Ed Hardy and Christian Audigier released a duo of signature perfumes this spring meant to convey the spirit of the vintage tattoo brand which is young, with a mix of fusion sensibilities,
"...fusing the best elements of tattoo, hot rod, and cholo culture along with a tinge of his native French heritage. The brand is rock and roll with soul, California through and through." (see previous post)....
Ed Hardy for Men and Women came out in a seeming fanfare of arresting images and commercial promotions. Apparently, it is very efficacious because the perfumes are sold out in many places due to, among other things, a GWP in the form of a desirable white tattoo tote that is now already a collector's item on auction sites.
Scent-wise, of the two the masculine Ed Hardy feels more original, most noticeably in that part contained between the top and base notes, while the feminine version safely replays youth-perfume codes centering on the category of the milky fruity-floral, with a little added twist: the apple-soufflé accord.
Ed Hardy for Men was created by Olivier Gillotin from Givaudan and Ed Hardy for Women was composed by Caroline Sabas, from the same fragrance company.
These are plainly commercial perfumes but which aim to strike a chord with the hipster crowd; the efforts went beyond the packagings to include some gadget-like fun sensations in the scents, especially the masculine version which incorporates a Thuja (thu-yaa) note, a coniferous tree belonging to the Cypress family. From Thuja is extracted an essence which contains Thujone, a mentholated substance also found in the infamous drink of the poètes maudits, Absinthe. Ed Hardy for Men takes this potentially lethal drug (in its original state) and skipping on the neurotic chapters of its history turns it into a high-risk sport athlete's quest for extreme sensations. The feminine version is much more risk-free but shares a common taste for Japanese rubber eraser scent with its masculine counterpart, waiting for him to return from a mountain trek with a warm apple soufflé served fresh out of the oven.
The opening for the cologne is rather conservative at first letting out sweet lavender, woody, and amber-y notes. However very soon a less familiar accord surfaces which mixes persistent citrus notes with an aromatic evergreen impression, Thuja, together with an artificial, modern fruity floral Japanese rubber gum nuance, in a good way. Next an incisive citrusy and ambery accord seems to suddenly distinctly appear like an arrow shot skyward. The scent being a masculine one and our mind being in the gutter, it irresistibly evokes the symbolism of an erectile movement. Later, the perfume confirms this interest in dynamism as it seems to be constructed to mimic a surfer snowboarding from the top of a snowy mountain hill to the base, at full speed.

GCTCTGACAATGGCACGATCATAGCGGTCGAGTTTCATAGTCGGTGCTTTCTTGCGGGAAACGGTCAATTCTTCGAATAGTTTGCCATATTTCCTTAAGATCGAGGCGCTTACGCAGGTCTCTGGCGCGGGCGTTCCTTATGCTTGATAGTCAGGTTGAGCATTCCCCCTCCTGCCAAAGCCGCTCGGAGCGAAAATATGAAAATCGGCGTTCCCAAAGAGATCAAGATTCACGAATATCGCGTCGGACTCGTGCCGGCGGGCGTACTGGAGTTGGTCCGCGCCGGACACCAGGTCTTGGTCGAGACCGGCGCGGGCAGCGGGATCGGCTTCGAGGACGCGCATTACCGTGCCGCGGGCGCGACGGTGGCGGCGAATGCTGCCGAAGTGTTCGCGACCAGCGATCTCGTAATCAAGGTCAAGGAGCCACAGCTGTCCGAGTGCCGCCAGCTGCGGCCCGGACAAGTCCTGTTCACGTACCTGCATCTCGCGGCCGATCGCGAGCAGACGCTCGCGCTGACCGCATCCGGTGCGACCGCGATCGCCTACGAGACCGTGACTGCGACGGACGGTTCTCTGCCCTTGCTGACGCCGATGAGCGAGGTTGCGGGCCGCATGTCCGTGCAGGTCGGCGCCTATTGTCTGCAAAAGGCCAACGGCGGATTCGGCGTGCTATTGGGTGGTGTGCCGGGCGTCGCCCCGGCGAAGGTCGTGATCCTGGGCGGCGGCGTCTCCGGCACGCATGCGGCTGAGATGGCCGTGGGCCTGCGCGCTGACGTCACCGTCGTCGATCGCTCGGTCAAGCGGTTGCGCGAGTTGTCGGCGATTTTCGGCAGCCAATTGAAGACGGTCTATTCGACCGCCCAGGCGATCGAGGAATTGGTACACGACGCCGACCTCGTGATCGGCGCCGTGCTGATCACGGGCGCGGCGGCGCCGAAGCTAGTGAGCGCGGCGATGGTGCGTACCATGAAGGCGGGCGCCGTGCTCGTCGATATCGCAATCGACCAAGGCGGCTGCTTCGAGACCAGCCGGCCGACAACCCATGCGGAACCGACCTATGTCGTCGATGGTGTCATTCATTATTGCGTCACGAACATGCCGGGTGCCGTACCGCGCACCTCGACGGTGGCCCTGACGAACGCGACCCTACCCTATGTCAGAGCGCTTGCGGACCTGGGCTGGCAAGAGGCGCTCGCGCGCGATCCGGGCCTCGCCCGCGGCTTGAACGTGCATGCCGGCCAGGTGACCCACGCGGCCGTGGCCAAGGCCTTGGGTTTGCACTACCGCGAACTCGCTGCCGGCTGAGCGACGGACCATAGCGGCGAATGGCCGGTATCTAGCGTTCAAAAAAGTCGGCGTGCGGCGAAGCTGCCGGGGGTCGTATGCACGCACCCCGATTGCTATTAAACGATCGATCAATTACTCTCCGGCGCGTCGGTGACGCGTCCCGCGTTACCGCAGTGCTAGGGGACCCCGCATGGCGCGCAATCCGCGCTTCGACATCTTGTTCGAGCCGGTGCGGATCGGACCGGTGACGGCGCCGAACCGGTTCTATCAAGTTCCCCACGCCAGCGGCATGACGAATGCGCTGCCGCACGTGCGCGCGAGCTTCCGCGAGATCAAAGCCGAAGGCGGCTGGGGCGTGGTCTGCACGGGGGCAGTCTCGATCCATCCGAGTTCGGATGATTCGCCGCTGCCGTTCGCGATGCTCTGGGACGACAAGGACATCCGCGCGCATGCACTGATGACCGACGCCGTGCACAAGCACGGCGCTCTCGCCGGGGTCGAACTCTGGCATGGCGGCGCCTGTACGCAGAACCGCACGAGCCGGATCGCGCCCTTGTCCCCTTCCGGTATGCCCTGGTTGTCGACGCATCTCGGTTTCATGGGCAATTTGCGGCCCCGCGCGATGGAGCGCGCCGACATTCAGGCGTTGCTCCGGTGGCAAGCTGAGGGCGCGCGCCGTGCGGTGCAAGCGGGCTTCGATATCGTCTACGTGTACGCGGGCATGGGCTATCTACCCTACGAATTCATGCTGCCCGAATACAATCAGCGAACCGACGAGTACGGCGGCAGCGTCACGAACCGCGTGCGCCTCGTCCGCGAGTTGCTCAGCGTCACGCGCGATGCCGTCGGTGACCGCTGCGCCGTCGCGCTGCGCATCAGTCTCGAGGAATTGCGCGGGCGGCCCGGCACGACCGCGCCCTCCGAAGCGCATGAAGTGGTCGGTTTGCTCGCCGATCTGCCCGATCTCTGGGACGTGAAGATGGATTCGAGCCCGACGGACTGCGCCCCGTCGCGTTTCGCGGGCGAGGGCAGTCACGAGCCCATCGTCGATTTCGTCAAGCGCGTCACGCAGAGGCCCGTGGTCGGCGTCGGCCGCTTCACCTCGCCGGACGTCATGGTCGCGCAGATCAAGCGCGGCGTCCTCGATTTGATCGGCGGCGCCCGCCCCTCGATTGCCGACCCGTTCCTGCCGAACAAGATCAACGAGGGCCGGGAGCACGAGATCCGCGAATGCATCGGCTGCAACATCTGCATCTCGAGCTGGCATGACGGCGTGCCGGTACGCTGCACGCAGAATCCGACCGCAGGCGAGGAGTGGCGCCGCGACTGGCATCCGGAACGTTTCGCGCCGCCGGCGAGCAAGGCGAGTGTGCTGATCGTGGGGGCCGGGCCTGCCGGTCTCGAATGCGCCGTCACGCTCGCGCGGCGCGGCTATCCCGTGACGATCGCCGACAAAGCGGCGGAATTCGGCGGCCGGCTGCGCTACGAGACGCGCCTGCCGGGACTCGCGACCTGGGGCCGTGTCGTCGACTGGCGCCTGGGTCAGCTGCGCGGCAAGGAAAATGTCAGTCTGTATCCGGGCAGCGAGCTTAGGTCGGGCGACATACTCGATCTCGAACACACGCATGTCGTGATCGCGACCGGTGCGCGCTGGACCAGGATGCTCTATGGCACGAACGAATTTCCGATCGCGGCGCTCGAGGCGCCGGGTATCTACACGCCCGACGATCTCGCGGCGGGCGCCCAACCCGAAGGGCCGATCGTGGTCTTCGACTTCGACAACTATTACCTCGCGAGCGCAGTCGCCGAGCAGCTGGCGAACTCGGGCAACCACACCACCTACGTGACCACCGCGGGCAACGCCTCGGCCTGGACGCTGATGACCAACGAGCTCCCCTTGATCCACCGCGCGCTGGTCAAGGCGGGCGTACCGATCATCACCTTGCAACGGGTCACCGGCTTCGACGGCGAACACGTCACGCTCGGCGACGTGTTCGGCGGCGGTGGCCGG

The background of the composition is now slightly mentholated, then gains in strength, smelling like eucalyptus and even later, Vapo-Rub. This impression does not court pleasantness but rather attempts to develop the idea of a mint julep accord to the full extent. The amber hovering in the background is more commonplace, offering a little techno flavor as in CKIN2U.
The perfume becomes airier with time, more oxygenated as if after smelling the forest of thuja you were now surfboarding on a snowy mountain slope as there is the suggestion of something glacé, icy, and white, like a thick coat of snow.
Then the composition starts warming up, becoming a dash powdery, with a subtle juniper berry scent weaved in it. For a moment it evokes a masculine, original version of L'Artisan Mûre et Musc, but as if the blackberry had been replaced by juniper and the musk had been made a bit powdery and snowy instead of being clear and transparent.
The scent then becomes more discreetly resinous while keeping its fresh and snowy aromatic crest. The dry-down is rather trite, like a more adolescent version of a conservative men's cologne, and it does not aim to be complex. The longer dry-down lets out a pleasant musky smell.
Ed Hardy for Men is a cologne that certainly offers a signature. It lacks depth in the end, but not quirkiness. From top to bottom, it is like one of those exciting rides where you are in it to experience strong sensations of speed, freshness, and risk. You arrive at the bottom of the slope and there ends the story and the sensations.
Ed Hardy for Women
The scent starts on a fruity-floral opening with salty milky caramel accents. This has been done over and over again, precisely for the young women segment of the market and the new scent does not add anything noteworthy to the idea. There is no particular finesse nor originality to be noted here.
The composition then segues into an edible sensation that is the "apple soufflé" accord. Later, it smells realistically of a buttery tarte aux pommes (smells different from its apple-pie equivalent), with a dash of cinnamon. Not bad in and of itself. The green apple scent, reminiscent of Donna Karan Be Delicious, mixed with the nuance of Japanese rubber gum and the white musks feel harsh although the soufflé accord is warmer and rounder.
All in all, Ed Harry for Women is more formulaic than Ed Harry for Men. Its ingredients come across as cheaper too, tending to assault the nose.
In this genre of unabashedly girly and gourmand perfumes, we much prefer M by Mariah Carey whose style may not necessarily be the one you are looking for, but which is good at what it is doing.
Ed Hardy for Women has notes of apple soufflé, mango, wild strawberry, ruby red grapefruit, black freesia petals, watery muguet, linden blossom, warm amber, musk, hot skin, tonka bean and vanilla pudding. Ed Hardy for Men has notes of bergamot, mandarin, clary sage, thuja, mint julep accord with ozone, musk, sequoia forest and black amber.
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